Monkeypox is a zoonotic disease, which means it can spread between species from animals to humans or from humans to animals. In a 2022 study, researchers examined how monkeypox rates evolved from the 1970s to the present day. They discovered that within the past 50 years the infection rate has increased by 10 times as much. With the ever-evolving landscape of monkeypox, scientists scramble to find a treatment. It is our responsibility to stay vigilant and well-read during these unusual times.
CHARACTERISTICS OF MONKEYPOX
Monkeypox is a viral infection, similar to chicken pox. It commonly causes rashes on or near the genitals or anus but can be found at other locations like the face, hands, chest, mouth, and/or feet. Over time, the rash changes from pimples or blisters into scabs before it finally heals.
For most people, the only symptom is the rash. However, there are other common symptoms. Some symptoms may include fever, chills, swollen lymph nodes, exhaustion, muscle aches, headache, and respiratory issues such as nasal congestion, cough, or sore throat. You may have some or all of these symptoms. In some cases, people develop these flu-like symptoms before the rash appears. In others, the rash appears first, then other symptoms appear.
WAYS TO STOP THE SPREAD OF MONKEYPOX
Prevention is the best and most sure way to stop the spread of monkeypox. First, avoid skin-to-skin contact with people with rashes that look similar to monkeypox. For example, do not touch the rash or scabs of a person who may have monkeypox. Also, do not kiss, hug, cuddle, or have sex with someone who appears to be infected by the virus.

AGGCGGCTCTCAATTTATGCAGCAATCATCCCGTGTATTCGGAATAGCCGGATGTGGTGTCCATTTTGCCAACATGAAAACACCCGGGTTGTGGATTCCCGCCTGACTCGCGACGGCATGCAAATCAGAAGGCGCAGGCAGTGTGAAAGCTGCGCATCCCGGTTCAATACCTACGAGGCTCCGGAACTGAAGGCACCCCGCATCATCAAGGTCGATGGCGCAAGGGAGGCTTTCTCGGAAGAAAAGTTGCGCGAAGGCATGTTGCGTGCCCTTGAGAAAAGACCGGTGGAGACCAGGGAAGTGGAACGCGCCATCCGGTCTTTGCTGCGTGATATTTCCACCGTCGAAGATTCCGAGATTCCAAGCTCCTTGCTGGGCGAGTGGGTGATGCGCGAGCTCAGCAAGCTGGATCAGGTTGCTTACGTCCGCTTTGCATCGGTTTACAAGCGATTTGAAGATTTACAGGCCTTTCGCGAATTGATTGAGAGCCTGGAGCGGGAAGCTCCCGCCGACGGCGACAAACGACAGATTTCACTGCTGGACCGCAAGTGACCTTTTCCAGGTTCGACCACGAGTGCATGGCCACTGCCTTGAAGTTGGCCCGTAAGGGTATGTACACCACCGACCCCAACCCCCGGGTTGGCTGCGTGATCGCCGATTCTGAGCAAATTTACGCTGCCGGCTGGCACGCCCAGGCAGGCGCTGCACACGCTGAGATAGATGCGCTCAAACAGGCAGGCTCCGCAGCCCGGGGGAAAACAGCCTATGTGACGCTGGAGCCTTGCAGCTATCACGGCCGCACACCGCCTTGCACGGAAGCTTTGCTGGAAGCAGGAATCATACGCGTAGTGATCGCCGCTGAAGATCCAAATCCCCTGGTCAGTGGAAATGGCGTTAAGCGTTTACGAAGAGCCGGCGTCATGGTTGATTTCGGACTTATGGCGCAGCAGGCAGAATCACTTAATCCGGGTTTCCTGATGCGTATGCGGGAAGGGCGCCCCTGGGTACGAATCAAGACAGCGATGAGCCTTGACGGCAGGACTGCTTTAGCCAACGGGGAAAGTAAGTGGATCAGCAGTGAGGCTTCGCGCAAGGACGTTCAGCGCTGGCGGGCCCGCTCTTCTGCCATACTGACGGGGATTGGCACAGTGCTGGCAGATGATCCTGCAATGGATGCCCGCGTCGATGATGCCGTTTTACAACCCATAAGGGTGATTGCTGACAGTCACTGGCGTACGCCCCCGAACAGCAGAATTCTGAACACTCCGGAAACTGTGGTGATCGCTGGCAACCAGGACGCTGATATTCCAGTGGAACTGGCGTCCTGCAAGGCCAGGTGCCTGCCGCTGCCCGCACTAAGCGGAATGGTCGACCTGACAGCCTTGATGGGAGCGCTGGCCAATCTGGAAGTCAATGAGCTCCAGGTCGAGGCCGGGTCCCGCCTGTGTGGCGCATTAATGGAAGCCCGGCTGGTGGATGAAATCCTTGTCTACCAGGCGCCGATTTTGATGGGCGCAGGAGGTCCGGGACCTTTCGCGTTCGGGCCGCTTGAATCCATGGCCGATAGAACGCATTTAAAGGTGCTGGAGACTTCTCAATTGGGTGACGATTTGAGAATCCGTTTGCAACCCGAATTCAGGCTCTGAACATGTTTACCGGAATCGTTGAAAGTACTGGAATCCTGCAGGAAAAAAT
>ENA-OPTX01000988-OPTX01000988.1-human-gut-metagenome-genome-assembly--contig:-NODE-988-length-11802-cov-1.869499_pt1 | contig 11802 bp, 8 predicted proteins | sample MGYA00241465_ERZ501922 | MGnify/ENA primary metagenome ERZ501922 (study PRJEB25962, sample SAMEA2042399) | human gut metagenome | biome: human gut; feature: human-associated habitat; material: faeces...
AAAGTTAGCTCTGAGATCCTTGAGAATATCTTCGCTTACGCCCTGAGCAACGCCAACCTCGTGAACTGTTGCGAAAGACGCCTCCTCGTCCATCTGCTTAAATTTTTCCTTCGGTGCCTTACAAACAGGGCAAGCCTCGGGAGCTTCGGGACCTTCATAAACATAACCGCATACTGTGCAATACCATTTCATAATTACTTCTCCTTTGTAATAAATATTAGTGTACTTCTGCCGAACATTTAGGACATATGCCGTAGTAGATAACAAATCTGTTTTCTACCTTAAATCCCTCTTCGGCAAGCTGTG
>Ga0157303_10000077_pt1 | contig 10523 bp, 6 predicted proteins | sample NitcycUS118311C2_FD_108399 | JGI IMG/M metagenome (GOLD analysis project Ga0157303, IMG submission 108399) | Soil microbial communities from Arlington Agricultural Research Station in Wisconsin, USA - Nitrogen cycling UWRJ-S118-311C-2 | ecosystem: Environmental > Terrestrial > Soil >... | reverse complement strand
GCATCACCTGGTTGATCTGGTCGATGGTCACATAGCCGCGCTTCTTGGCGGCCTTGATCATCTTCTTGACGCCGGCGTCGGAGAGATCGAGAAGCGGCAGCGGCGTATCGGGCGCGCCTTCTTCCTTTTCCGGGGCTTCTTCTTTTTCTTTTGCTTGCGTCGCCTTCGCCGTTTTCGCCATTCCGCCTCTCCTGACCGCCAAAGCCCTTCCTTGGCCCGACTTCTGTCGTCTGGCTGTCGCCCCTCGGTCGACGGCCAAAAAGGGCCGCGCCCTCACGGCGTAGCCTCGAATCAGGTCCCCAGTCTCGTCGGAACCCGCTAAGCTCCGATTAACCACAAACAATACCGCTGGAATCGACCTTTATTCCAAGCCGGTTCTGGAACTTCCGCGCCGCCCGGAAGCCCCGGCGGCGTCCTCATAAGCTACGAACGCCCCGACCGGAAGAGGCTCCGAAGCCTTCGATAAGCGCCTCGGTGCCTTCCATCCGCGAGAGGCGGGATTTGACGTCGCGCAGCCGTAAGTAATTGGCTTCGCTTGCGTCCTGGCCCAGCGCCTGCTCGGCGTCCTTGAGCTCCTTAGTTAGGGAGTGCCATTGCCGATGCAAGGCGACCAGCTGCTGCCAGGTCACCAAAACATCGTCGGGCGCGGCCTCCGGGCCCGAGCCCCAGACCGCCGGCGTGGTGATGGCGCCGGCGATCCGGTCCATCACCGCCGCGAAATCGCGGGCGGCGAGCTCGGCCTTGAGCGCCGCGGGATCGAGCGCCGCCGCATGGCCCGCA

Another way to prevent catching monkeypox is to avoid touching any objects and materials used by a person with monkeypox. Remember that this virus can be transferred through fabric or any external surface.
Another prevention method is simply to wash your hands often. Washing your hands removes dirt and bacteria. Make sure to wash with soap and water or use an alcohol-based hand sanitizer.
TREATMENT OPTIONS FOR MONKEYPOX
There are no known treatment options specific for monkeypox, but it is genetically similar to smallpox. This means some smallpox vaccines and antiviral drugs can be used to prevent and treat monkeypox. In fact, for those with weak immune systems, your doctor may prescribe an antiviral called tecovirimat, or TPOXX for short.
Once again, prevention is the best way to stop the spread of monkeypox. If you are experiencing symptoms similar to what’s described, please speak with a doctor even if you believe you were not exposed to the virus. In most cases, the infection is mild, and rarely will it cause severe complications. However, those with weak immune systems are at greater risk of developing severe complications from the virus, so it is crucial for us to prevent the spread of monkeypox as much as possible.